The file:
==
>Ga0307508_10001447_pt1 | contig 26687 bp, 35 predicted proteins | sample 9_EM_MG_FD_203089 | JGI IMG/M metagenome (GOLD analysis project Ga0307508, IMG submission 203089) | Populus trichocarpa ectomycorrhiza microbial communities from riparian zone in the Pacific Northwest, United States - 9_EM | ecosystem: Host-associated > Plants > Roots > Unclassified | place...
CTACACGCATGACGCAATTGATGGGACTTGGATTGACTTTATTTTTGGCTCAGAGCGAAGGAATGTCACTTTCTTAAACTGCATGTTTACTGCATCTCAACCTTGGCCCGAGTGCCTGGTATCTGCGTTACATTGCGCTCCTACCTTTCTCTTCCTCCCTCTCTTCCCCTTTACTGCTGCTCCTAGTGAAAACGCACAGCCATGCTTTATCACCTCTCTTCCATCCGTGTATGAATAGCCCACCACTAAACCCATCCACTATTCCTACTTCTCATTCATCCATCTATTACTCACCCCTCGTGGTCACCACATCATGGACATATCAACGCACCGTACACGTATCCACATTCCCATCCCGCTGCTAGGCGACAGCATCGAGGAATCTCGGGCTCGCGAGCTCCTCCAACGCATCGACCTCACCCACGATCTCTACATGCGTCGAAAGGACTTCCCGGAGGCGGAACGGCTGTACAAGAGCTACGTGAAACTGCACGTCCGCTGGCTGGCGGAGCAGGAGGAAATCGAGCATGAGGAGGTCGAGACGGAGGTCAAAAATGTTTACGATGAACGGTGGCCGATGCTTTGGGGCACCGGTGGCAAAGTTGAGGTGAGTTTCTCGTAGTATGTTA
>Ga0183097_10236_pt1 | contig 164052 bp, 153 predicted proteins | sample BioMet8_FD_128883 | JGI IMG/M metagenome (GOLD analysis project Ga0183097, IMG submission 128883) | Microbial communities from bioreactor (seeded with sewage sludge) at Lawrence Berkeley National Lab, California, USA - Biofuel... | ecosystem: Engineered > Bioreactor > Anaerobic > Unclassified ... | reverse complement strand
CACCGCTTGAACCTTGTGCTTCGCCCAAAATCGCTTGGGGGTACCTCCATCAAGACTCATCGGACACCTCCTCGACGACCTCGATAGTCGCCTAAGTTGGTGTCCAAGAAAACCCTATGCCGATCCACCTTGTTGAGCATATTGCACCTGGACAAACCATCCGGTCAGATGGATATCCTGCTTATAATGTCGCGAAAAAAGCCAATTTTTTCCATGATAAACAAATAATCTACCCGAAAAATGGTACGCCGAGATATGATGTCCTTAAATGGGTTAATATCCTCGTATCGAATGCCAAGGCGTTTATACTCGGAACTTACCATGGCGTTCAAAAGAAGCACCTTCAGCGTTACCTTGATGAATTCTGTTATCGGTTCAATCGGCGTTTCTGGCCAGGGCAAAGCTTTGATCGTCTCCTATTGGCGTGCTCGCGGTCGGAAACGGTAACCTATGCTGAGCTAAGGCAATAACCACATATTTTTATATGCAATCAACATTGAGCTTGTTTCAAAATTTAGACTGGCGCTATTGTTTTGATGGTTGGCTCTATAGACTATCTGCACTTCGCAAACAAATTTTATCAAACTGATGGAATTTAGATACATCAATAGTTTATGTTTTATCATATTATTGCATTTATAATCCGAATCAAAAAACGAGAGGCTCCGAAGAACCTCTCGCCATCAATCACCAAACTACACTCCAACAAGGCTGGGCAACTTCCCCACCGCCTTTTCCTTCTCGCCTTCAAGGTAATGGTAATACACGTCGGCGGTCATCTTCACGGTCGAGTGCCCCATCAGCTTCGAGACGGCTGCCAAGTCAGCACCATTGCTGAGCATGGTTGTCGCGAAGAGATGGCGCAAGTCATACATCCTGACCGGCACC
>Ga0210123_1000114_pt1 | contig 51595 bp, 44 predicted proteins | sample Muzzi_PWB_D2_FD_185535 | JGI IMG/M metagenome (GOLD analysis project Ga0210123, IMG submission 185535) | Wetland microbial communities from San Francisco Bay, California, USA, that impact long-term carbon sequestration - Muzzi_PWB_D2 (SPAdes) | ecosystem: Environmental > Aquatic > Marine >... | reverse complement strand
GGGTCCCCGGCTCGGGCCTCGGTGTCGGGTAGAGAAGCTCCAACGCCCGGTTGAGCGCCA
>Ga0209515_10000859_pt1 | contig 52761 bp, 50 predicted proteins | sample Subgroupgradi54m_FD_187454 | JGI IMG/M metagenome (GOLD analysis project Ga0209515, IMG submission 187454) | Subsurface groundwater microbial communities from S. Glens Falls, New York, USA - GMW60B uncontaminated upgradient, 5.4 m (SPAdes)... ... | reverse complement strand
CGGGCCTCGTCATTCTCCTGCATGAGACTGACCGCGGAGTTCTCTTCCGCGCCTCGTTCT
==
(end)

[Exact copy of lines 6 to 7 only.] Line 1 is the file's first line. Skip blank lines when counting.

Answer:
GGGTCCCCGGCTCGGGCCTCGGTGTCGGGTAGAGAAGCTCCAACGCCCGGTTGAGCGCCA
>Ga0209515_10000859_pt1 | contig 52761 bp, 50 predicted proteins | sample Subgroupgradi54m_FD_187454 | JGI IMG/M metagenome (GOLD analysis project Ga0209515, IMG submission 187454) | Subsurface groundwater microbial communities from S. Glens Falls, New York, USA - GMW60B uncontaminated upgradient, 5.4 m (SPAdes)... ... | reverse complement strand